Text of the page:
Harrington Harbour

Harrington Harbour (50°30′00″N 59°28′47″W / 50.50000°N 59.47972°W / 50.50000; -59.47972) was founded near the end of the 19th century by fishermen from Newfoundland.[4] The primary activity is commercial fishing for crabs, lobster, turbot, halibut, cod, and lumpfish. Its population in the Canada 2011 Census was 261.

Kegaska

Kegaska (50°11′01″N 61°16′21″W / 50.18361°N 61.27250°W / 50.18361; -61.27250) is the westernmost community in the municipality. Its population in the Canada 2011 Census was 138, mostly anglophone settlers from Anticosti Island.

Tête-à-la-Baleine

Tête-à-la-Baleine (50°42′10″N 59°19′23″W / 50.70278°N 59.32306°W / 50.70278; -59.32306), occasionally known as Whale Head in English, was settled in the 19th century after Michael Kenty bought the local trading post from the Labrador Company. Its population in the Canada 2011 Census was 129.

Musquaro

The ghost town of Musquaro (50°12′58″N 61°03′50″W / 50.21611°N 61.06389°W / 50.21611; -61.06389) is at the mouth of the Musquaro River, between Kegaska and La Romaine. Identified as Mascoüarou on Louis Jolliet's map of 1694, the name went through numerous spelling changes, such as Nasquirou, Maskouaro, and Mahkuanu. Its root meaning is "black bear tail" and may refer to the foothills of Mount Mascoüarou as shown Jolliet's map.[5]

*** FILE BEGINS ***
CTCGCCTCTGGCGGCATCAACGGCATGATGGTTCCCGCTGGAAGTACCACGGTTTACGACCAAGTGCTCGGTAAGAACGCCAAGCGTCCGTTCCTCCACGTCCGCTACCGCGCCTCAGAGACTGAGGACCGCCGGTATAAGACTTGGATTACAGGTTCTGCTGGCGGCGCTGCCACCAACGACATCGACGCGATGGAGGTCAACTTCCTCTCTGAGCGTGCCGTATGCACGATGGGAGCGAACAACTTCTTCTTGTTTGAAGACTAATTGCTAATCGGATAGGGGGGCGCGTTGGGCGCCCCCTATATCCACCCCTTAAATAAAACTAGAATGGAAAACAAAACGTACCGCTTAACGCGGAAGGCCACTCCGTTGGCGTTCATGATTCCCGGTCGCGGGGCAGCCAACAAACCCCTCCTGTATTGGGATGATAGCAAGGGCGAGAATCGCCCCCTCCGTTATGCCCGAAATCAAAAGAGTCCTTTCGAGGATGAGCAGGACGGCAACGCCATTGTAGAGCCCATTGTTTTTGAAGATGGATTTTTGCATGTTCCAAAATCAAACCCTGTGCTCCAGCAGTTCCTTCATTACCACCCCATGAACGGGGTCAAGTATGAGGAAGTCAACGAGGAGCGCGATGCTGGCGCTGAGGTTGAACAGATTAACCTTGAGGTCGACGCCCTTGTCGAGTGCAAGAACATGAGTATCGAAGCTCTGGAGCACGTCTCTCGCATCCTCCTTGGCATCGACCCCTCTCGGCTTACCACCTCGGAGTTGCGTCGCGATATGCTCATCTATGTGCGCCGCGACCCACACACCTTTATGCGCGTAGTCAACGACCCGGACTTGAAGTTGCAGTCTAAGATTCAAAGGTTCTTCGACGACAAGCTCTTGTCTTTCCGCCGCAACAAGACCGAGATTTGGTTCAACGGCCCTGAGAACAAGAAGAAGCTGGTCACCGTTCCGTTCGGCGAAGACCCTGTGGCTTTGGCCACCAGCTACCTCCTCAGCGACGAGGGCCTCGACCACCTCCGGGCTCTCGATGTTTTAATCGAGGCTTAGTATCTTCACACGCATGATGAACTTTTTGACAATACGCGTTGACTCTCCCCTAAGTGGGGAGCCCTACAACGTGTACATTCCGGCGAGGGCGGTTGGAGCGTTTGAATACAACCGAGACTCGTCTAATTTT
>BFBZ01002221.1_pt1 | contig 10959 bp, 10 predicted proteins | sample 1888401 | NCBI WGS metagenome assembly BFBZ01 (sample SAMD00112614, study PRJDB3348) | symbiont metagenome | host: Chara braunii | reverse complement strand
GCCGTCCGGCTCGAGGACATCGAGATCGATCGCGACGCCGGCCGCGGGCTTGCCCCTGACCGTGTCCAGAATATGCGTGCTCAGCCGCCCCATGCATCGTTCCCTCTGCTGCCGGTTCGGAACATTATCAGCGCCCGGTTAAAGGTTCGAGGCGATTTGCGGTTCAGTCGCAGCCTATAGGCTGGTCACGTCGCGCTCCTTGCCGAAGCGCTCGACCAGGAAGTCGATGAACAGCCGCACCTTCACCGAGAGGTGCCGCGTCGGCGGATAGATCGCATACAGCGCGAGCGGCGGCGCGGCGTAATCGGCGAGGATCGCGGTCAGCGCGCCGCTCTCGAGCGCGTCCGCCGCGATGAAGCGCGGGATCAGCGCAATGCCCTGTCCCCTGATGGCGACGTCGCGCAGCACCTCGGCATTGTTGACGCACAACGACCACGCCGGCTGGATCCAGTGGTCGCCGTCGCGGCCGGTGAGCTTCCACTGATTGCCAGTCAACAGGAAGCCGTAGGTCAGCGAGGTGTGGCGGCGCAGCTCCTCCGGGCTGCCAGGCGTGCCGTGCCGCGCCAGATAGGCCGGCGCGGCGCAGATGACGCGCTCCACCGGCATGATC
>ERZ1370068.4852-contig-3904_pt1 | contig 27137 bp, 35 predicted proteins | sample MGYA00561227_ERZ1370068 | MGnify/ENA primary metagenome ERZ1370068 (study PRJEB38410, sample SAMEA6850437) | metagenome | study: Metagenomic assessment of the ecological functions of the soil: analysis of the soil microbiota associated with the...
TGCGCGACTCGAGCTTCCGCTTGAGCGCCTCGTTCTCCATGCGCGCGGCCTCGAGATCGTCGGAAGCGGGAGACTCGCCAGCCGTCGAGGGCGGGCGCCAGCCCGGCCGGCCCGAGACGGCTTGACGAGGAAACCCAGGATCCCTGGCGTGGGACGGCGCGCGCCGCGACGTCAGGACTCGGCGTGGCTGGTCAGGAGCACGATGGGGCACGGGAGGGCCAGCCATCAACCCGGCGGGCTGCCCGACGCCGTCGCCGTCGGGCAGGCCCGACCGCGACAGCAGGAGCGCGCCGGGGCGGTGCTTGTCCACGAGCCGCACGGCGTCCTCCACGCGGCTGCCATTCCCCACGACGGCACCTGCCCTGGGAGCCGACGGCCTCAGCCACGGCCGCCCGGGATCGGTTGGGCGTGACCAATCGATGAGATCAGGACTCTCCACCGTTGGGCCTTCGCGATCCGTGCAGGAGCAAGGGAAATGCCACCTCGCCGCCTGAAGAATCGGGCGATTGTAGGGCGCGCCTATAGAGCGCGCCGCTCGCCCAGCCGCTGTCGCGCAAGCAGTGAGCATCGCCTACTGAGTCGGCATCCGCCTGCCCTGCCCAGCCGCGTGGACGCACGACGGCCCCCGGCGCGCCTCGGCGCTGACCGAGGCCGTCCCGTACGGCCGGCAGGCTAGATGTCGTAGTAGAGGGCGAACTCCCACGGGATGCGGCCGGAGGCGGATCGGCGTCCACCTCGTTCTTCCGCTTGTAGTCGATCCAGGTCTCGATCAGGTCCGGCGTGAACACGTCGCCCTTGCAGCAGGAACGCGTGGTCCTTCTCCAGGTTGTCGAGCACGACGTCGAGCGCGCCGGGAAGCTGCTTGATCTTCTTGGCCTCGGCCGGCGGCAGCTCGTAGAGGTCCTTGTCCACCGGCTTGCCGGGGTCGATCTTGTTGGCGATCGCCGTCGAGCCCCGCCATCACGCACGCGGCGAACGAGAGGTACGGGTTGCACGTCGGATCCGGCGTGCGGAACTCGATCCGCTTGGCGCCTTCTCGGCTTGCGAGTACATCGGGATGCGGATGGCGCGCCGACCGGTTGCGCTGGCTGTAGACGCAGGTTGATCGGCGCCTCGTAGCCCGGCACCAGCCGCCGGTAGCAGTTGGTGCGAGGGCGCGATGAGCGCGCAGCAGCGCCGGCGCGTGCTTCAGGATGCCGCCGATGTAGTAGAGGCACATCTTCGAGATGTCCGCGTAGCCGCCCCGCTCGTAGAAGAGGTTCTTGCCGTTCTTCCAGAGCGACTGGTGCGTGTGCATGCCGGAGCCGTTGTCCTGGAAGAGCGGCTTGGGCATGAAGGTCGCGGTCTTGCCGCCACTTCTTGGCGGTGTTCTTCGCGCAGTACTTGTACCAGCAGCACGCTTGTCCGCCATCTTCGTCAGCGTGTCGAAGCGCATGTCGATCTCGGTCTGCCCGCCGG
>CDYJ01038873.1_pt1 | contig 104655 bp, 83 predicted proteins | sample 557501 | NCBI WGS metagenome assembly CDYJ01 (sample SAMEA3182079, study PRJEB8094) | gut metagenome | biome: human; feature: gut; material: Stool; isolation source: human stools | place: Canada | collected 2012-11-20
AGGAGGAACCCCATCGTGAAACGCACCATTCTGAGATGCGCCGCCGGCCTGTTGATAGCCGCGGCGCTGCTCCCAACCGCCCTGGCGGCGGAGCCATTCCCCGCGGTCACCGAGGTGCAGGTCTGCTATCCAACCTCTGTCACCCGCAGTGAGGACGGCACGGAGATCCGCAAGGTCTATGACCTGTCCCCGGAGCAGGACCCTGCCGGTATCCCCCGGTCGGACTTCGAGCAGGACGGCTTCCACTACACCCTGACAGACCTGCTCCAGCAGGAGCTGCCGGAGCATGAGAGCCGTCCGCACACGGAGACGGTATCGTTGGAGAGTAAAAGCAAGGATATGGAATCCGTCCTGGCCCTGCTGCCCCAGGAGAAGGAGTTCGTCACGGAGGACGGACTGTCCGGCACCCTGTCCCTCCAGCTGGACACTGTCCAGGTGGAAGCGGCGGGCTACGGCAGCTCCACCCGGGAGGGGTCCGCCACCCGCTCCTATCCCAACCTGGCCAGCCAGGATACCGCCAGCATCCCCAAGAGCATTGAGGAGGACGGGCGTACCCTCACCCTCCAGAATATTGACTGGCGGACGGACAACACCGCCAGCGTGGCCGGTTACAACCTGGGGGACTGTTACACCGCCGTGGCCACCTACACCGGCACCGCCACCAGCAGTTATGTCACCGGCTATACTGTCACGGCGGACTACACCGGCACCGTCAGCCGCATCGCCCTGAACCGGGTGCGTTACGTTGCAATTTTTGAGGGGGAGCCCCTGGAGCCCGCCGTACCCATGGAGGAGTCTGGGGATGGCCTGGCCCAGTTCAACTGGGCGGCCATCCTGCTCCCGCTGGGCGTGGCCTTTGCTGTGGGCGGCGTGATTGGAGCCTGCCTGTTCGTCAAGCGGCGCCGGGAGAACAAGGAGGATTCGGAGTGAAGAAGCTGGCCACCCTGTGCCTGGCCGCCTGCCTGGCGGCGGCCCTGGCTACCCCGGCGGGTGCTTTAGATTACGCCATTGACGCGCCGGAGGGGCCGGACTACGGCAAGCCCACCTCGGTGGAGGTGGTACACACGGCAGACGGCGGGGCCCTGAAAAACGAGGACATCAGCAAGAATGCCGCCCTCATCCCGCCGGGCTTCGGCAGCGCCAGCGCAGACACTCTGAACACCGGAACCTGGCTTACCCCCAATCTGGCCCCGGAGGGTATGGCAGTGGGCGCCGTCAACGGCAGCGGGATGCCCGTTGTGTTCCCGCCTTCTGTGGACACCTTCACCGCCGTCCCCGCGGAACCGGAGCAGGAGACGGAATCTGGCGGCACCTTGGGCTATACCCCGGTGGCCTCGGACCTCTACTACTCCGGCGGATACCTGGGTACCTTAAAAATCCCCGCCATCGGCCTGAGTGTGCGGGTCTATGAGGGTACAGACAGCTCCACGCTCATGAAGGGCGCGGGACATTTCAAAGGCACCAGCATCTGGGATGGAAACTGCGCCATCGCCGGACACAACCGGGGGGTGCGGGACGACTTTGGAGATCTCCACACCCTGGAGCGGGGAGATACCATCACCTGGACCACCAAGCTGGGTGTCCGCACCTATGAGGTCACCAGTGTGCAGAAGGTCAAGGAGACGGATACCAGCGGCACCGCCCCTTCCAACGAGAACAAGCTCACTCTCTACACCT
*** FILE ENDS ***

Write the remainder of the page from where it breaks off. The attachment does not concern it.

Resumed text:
It was the site of a fortified trading post, established in 1710, and a catholic mission. In 1780, the post was on the territory granted to the Labrador Company of Quebec. 23 years later, the franchise went to the North West Company which in turn was sold to the Hudson's Bay Company in 1821. Closed for a brief time in 1859, the post remained occupied until 1925 after which it closed permanently.[5]